The Tabachin Ribbon, a bright yellow metal sculpture that debuted in Chicago’s Millennium Park in 2010, has been installed at 1000 Throckmorton St. in front of the Municipal Courts Building in downtown Fort Worth.
Beginning Thursday, nearby streets were closed so a crane could hoist part of the sculpture into place, said Martha Peters, vice president of public art for the Arts Council of Fort Worth and Tarrant County. By Friday night, the round work was standing firmly on its own and gleamed in a spotlight.
The Tabachin Ribbon was one of six sculptures that Mexican artist Yvonne Domenge created for the temporary Chicago exhibition with the intention of donating them to cities with significant public art collections. Fort Worth was offered first choice by a selection committee that included Domenge and Millennium Park Executive Director Edward Uhlir.
A public dedication is planned for Oct. 15 and will be part of the Fort Worth City Employees’ Hispanic Heritage Celebration. Domenge is expected to attend, Peters said.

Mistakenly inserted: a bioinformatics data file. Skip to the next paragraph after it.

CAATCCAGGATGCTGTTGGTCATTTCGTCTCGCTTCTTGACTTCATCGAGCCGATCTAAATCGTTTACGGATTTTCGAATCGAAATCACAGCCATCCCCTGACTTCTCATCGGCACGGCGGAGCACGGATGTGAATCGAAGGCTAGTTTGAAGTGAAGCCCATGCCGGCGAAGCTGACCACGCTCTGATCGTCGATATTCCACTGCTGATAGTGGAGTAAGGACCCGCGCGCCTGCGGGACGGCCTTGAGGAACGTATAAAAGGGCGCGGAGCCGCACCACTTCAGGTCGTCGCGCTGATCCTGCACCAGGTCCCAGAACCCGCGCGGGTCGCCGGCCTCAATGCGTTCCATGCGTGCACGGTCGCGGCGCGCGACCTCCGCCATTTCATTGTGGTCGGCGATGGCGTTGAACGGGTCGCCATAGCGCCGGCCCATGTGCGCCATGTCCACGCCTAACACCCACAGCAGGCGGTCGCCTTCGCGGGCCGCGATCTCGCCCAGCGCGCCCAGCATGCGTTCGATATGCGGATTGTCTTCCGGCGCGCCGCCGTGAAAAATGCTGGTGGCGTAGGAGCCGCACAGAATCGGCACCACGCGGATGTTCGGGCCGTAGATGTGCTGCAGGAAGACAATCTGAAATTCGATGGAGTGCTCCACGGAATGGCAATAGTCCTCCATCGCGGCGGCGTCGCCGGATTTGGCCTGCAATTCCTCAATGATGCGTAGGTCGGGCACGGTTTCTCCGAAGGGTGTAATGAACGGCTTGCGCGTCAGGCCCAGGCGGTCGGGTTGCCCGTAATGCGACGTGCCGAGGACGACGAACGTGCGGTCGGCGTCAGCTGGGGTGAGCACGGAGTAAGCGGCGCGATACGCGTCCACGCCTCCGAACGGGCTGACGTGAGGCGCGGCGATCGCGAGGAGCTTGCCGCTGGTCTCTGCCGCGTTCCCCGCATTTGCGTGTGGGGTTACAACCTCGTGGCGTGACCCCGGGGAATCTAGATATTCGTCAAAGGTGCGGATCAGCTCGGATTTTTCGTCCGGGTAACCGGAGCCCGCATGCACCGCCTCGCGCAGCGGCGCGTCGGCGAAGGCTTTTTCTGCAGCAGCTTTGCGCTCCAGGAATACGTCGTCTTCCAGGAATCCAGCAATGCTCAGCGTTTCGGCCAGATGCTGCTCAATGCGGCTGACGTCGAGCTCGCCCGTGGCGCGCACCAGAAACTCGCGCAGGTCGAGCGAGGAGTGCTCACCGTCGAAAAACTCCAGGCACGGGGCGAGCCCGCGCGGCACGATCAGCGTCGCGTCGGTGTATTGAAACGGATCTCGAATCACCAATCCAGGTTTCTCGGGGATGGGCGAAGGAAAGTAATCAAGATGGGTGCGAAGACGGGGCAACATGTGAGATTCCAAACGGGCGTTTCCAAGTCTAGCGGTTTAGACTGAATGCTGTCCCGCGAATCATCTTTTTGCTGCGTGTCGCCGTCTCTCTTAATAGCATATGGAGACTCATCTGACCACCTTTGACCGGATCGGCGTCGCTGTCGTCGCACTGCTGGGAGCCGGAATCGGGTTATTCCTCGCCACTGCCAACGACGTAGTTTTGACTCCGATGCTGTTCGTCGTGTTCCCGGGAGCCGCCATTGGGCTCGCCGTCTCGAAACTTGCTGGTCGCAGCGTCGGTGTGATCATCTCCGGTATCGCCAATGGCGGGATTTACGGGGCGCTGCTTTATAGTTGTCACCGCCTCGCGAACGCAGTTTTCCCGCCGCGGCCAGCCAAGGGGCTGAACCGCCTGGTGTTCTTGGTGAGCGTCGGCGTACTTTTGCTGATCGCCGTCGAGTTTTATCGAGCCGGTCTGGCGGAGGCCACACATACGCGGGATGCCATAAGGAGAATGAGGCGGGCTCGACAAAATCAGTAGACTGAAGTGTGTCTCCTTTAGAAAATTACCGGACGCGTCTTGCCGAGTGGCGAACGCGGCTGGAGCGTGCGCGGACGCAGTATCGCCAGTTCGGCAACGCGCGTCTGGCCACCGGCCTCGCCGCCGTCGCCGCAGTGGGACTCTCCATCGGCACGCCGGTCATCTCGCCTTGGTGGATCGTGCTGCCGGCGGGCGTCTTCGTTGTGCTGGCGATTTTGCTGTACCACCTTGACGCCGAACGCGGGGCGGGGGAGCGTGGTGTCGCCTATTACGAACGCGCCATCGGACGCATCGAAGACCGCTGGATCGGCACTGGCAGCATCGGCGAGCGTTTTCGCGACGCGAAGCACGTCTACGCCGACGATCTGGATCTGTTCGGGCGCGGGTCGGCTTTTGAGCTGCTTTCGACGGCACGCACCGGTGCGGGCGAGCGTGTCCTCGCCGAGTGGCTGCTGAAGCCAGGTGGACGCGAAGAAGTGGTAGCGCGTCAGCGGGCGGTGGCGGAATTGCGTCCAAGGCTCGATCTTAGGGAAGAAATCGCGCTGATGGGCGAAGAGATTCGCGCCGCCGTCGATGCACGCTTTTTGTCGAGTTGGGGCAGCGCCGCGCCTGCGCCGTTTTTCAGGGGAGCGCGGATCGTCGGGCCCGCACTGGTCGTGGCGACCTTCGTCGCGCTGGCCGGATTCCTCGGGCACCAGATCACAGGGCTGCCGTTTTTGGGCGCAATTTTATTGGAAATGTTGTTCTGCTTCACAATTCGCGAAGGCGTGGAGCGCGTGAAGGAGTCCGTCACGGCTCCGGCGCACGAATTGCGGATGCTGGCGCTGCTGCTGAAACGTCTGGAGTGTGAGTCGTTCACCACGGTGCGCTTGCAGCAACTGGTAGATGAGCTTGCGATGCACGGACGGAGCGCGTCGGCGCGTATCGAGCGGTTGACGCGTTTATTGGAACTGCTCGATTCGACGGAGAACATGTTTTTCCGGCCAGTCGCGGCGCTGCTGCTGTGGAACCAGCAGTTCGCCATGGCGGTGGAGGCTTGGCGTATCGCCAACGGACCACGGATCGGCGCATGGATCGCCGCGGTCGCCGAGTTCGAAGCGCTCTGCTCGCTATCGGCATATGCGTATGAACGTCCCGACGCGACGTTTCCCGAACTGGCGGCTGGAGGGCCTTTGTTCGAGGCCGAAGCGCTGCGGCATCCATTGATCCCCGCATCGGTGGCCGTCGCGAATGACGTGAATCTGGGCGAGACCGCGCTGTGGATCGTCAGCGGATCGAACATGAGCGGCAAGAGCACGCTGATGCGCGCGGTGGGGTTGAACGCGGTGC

The Tabachin Ribbon has five pieces that are bolted together and can be unbolted for transport. It is 13 feet in diameter and is estimated to weigh 8,000 pounds.
In 2012, the City Council approved spending $60,000 for moving, storing and installing the sculpture. However, engineers found structural problems with its placement on the plaza, and the work had to be repainted because of damage during disassembly and delivery.
In May, the council, with stated reluctance, approved more money for installation, bringing the city’s cost to $137,488. The appraised value of the piece is $150,000.
This report includes material from the Star-Telegram archives.